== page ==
6 month update:
Luke, how did you know? I *did* end up making another pack entirely (a canyoneering pack, a bit heavy for BPL) and then I took the Chili Pepper apart, made a lot of changes and put it back together. I've learned a lot since I first posted this backpack, so it was time to improve things (I've since started my own business sewing bikepacking gear and you learn fast when you sew every day!).
Overall I was happy with the pack before, but when you open up a pack and have the opportunity to change things after this much time . . . ooh boy. I meant to change like 2 things and ended up changing about 10. Lots of little incremental changes and also a lot of reinforcement of wear areas. Shows how much I've learned. Enjoy the ride.
The first thing I did was make the pack smaller, by making the side panels smaller. So it's just as wide, but less deep. This was key for making the whole thing a reasonable project and not super frustrating - there was very little seam ripping involved! I just cut next to the seam and only had to replace the front panel (making the side panels smaller made it a bit wider). You can see that I also replaced the side compression straps by making two of them, which both tighten in the middle of the pack - in my prior system the roll top would "eat" the ladderlock buckle at the top.
Another thing I did, that you can see in both that picture and the next one, is to make the bottom panel curve upward. This is surprisingly easy to do, as long as you want the upward curve to match the side panel curve - you just lay the bottom and side panels on top of each other and sew a curve into them; turn it inside out and you have this nice 45-degree curve going on. I have a good picture of sewing this somewhere if anyone wants to see it.
Both of these changes have made it pull back on my shoulders a little less.
Also you can see there that I replaced my lycra mesh (which already had gotten some holes in it) with leno lock mesh. I needed some pleats and probably could've made it a little bit bigger (it was a 12" piece of leno lock on an 8" panel of Xpac). But it'll be enough to get a wet groundcloth and tent in there, and of course there's dirty sock storage at the bottom. So that's good enough for me. It also makes a great pocket for storing fish (in their own ziplock of course).
Another big change was the hipbelt attachment you see above. The buckles I was using before had too much slippage and always felt a little clumsy to me. And since I've been sewing so much bikepacking gear I've become a believer in the power of velcro - it really is pretty strong stuff given sufficient surface area. So I sewed on D-rings and made the hipbelt attach with 4x2 inches of velcro on each side. I've been super happy with this arrangement so far. I've also been running the hipbelt behind the folded sleeping pad and I've been happy with that.
Here's the last of my intended changes, and the original impetus to take the pack apart. One of my poles cut through the bottom of the sleeve! That's through 1 layer of 1000d cordura and 1 layer of Xpac. And in retrospect I was pretty stupid about things - Quest sells a dome-style cap that's perfect for turning the sharp end of the pole into something nice and rounded. So I bought a couple of those and glued them into the bottom of the poles with contact cement. Then I ripped out the ends of the sleeves and reinforced them both with more cordura.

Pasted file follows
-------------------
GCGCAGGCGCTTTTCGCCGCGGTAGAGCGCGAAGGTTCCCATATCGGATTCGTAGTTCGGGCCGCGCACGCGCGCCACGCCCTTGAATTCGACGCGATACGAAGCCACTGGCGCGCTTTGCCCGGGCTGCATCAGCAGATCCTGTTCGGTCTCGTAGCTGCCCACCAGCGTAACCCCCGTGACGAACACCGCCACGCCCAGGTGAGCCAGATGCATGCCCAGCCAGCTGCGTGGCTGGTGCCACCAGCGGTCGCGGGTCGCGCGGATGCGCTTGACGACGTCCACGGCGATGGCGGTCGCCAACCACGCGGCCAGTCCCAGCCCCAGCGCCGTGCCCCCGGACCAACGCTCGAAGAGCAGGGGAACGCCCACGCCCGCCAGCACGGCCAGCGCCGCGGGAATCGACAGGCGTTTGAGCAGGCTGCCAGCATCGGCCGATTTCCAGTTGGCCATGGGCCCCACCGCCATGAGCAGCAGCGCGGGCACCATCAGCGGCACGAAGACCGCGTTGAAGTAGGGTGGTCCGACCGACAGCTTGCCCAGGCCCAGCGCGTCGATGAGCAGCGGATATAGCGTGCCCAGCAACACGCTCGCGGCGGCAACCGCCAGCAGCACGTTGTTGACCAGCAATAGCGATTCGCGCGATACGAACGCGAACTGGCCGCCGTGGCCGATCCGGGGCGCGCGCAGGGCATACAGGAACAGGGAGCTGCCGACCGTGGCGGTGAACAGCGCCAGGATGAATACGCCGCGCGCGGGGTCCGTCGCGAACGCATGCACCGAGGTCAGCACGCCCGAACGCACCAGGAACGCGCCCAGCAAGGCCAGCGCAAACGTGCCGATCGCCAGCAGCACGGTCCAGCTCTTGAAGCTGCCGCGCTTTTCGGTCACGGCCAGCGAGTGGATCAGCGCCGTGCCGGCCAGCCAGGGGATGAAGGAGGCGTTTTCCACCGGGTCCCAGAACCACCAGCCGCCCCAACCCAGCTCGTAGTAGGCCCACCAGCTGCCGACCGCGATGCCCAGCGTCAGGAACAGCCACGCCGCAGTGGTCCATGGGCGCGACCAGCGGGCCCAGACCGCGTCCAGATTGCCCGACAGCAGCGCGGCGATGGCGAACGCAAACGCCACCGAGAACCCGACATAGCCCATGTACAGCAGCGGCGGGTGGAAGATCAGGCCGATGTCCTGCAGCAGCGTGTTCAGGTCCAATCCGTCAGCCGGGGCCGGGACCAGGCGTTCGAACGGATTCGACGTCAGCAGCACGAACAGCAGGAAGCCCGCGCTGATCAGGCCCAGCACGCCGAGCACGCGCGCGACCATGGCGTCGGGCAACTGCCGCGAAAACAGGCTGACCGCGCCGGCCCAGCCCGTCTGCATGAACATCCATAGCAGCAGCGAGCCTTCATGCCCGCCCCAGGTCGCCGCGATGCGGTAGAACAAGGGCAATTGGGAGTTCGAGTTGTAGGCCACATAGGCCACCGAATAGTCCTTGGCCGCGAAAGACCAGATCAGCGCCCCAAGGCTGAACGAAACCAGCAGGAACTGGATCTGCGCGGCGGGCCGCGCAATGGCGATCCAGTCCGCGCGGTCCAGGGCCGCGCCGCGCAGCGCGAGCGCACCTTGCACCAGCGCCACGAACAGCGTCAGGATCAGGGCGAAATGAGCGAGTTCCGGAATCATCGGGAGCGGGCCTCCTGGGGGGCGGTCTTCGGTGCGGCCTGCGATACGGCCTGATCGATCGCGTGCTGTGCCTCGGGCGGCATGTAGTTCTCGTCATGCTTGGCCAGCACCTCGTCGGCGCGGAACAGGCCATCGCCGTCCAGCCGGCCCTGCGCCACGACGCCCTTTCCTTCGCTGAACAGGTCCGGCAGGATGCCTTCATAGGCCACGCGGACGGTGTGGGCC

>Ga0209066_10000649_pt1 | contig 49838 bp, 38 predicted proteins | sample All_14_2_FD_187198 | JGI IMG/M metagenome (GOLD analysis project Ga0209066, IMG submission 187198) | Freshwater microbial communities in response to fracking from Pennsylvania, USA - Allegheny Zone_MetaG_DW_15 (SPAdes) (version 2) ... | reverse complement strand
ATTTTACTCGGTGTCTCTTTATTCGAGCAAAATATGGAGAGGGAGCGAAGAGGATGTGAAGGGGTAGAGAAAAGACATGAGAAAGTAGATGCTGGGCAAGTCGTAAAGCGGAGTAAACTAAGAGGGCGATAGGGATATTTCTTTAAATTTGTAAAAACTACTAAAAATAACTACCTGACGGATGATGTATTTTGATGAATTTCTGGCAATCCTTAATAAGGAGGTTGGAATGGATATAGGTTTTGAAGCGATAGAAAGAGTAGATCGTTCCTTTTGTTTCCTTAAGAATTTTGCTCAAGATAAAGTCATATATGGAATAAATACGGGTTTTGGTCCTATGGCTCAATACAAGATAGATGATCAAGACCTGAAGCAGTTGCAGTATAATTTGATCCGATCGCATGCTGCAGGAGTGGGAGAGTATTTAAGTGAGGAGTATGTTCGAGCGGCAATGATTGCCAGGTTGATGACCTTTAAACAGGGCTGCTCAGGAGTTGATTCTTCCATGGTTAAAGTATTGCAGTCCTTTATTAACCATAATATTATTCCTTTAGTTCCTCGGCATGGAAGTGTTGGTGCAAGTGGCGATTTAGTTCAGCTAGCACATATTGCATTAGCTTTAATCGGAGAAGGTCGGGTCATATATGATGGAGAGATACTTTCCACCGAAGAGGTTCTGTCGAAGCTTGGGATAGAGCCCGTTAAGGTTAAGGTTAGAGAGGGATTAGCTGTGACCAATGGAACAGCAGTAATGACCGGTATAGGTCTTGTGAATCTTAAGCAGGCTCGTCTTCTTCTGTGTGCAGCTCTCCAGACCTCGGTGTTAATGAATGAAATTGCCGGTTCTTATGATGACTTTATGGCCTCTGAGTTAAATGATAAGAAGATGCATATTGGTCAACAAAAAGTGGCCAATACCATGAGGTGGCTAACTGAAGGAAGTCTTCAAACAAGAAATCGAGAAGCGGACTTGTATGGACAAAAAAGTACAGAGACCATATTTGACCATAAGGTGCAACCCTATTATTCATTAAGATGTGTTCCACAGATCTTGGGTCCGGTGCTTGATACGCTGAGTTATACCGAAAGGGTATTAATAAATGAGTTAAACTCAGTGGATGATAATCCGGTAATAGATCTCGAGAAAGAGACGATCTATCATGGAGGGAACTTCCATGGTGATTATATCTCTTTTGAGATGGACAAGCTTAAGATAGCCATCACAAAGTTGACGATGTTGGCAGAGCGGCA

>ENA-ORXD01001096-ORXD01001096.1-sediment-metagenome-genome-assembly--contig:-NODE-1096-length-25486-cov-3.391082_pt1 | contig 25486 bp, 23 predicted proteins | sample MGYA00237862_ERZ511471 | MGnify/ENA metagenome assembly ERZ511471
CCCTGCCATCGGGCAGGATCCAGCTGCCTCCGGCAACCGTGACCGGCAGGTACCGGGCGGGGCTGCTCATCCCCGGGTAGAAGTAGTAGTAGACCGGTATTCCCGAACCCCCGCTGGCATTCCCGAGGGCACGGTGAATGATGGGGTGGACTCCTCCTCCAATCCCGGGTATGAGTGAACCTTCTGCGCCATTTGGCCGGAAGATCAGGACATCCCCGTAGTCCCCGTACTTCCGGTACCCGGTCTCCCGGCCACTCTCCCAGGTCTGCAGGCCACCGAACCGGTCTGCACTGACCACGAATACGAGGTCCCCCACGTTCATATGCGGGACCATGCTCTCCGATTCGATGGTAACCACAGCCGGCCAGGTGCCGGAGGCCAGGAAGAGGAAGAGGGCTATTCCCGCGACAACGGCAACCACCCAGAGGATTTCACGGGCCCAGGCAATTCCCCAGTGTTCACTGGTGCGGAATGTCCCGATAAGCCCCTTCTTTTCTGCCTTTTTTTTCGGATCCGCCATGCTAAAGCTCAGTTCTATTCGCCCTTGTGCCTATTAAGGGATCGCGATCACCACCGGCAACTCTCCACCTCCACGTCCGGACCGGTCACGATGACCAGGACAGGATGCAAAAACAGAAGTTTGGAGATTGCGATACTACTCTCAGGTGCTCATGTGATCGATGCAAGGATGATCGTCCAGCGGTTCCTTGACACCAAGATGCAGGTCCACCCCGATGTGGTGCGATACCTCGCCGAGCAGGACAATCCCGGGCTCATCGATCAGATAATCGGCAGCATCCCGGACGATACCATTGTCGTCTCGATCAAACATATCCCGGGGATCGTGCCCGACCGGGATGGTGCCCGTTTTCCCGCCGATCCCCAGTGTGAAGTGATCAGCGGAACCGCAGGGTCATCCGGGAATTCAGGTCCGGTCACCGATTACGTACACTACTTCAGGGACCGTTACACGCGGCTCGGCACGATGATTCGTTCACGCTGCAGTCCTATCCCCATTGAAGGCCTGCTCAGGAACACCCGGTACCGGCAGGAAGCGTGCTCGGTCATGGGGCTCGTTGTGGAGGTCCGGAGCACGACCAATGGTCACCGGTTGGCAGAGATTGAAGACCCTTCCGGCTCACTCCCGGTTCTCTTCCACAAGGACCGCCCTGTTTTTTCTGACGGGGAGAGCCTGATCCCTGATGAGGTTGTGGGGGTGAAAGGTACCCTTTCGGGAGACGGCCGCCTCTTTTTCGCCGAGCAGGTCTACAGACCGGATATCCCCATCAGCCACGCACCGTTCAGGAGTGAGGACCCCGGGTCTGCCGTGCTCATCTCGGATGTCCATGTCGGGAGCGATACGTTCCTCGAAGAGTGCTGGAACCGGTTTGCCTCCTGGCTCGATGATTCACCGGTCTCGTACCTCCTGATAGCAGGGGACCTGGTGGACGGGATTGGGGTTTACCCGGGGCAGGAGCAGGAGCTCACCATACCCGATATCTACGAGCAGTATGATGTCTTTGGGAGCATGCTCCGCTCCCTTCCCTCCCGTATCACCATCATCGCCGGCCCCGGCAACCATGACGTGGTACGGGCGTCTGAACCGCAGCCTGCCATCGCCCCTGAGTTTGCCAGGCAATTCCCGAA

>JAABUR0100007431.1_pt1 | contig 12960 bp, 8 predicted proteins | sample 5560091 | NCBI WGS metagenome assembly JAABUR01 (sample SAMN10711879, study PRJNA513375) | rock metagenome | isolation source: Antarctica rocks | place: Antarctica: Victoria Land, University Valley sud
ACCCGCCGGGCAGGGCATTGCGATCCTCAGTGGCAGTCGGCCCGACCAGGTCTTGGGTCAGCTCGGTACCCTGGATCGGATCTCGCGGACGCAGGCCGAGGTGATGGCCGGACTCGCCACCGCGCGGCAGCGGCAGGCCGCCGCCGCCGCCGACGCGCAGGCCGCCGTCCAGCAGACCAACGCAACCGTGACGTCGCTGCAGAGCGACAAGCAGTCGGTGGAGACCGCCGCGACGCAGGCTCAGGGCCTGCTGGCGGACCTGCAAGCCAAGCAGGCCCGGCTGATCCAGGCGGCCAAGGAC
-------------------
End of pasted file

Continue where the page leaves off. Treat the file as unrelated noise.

Now onto the minor details that I worked on. I replaced my shoulder strap ladderlocks with side release buckles, because it's a great place to stow a hat while hiking. I also beefed up the attachment (which was pretty weak). I didn't want to take my shoulder straps apart, so I was more limited in what I can do, but double bartacks should be plenty strong into those materials.
I also beefed up my daisy chain . . .I can't believe I sewed it so weak (you can see the original stitching there). Nowadays I always do tight zig-zag stitches that go over the edges of the webbing a bit (someone here taught me that). I didn't feel like taking the shoulder straps apart, and I don't use the whole daisy chain, so I just reinforced the spots that needed it with my speedy stitcher.
My final change to the shoulder straps was to change the load lifter buckles to camming side releases. Sure, these are heavier than a ladderlock, but I *hate* slipping loaf lifters. Every pack I've ever had I've had to readjust the load lifters while hiking, and these are the only buckles I know that I won't need to do that. The cam buckles I had on before didn't cut it. If someone made just the ladderlock+cam part of these I would use that, but this works. Maybe my next pack will just have shoulder straps attach higher up and I won't use load lifters at all.
Another important change was to get rid of the cam buckles that attached the frame to the pack, and replace it with velcro that double-backs on itself (using the same looplock that the shoulder straps attach to). This is a design I copied from my canyoneering pack, which just has two curved stays (not connecting at the top) with velcro going over the tops of them to secure them down. I've carried some pretty hefty loads with the canyoneering pack and had no trouble with that system, and it's lighter and cleaner than buckles.
This is the last change, I promise! I also beefed up the haul loop; my old one with grosgrain felt a bit flimsy. Not an important thing for most hiking, but some of my Grand Canyon trips involve hauling packs up steep bits and I'd hate to watch my pack fall off a cliff!
Since making all of these changes I've taken it on one trip, packrafting in the Bob Marshall. That only involved about 20 miles of hiking, so time will tell, but I'm super happy with it so far.